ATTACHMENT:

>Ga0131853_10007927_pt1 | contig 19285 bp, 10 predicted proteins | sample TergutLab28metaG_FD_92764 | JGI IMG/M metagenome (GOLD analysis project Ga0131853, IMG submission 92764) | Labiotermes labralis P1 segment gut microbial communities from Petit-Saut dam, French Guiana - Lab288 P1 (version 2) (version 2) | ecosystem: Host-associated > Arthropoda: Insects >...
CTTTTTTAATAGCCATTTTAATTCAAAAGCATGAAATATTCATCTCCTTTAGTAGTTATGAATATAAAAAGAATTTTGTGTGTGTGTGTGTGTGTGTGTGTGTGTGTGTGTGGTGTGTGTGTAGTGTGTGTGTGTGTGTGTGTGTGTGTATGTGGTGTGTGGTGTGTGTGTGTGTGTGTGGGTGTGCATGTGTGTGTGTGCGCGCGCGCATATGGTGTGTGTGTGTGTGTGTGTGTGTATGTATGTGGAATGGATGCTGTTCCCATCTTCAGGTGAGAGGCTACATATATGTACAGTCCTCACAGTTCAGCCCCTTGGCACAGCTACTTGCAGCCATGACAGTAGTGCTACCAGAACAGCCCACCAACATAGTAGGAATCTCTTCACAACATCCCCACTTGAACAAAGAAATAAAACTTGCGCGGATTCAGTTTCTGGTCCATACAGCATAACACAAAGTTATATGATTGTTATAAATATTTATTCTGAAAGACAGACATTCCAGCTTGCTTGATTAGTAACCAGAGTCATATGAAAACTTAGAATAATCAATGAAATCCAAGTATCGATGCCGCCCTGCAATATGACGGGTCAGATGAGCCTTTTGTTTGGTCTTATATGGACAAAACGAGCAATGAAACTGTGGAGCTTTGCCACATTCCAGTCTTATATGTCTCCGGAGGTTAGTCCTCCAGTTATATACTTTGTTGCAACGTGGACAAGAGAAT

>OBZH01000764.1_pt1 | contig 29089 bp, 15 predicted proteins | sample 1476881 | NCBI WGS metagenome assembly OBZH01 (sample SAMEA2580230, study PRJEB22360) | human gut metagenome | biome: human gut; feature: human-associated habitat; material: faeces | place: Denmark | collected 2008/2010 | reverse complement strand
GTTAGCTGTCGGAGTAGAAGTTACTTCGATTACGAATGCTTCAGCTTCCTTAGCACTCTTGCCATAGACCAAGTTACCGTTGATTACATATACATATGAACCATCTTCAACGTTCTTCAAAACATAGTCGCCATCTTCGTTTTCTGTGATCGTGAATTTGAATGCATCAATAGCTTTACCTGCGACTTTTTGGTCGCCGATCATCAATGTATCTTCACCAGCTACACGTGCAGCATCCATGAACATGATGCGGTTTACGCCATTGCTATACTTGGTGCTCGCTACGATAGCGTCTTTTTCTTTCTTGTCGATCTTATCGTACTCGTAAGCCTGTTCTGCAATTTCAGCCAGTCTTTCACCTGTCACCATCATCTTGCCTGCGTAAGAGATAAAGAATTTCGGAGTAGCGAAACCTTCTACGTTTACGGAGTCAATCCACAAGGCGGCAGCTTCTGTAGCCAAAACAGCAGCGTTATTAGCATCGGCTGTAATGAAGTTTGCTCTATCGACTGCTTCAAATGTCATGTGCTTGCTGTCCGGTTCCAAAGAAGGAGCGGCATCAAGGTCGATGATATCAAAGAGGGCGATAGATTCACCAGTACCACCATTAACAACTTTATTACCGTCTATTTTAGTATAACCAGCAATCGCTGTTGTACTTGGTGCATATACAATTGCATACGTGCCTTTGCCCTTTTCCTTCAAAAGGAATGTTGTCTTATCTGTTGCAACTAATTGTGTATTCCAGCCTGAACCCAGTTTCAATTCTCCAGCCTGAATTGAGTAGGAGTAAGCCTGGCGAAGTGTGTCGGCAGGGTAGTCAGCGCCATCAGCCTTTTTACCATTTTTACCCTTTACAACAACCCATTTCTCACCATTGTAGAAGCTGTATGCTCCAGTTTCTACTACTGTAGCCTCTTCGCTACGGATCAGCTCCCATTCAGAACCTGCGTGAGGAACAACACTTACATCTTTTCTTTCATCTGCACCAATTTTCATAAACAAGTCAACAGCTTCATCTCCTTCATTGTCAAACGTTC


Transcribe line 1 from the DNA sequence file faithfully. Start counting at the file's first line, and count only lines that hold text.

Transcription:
>Ga0131853_10007927_pt1 | contig 19285 bp, 10 predicted proteins | sample TergutLab28metaG_FD_92764 | JGI IMG/M metagenome (GOLD analysis project Ga0131853, IMG submission 92764) | Labiotermes labralis P1 segment gut microbial communities from Petit-Saut dam, French Guiana - Lab288 P1 (version 2) (version 2) | ecosystem: Host-associated > Arthropoda: Insects >...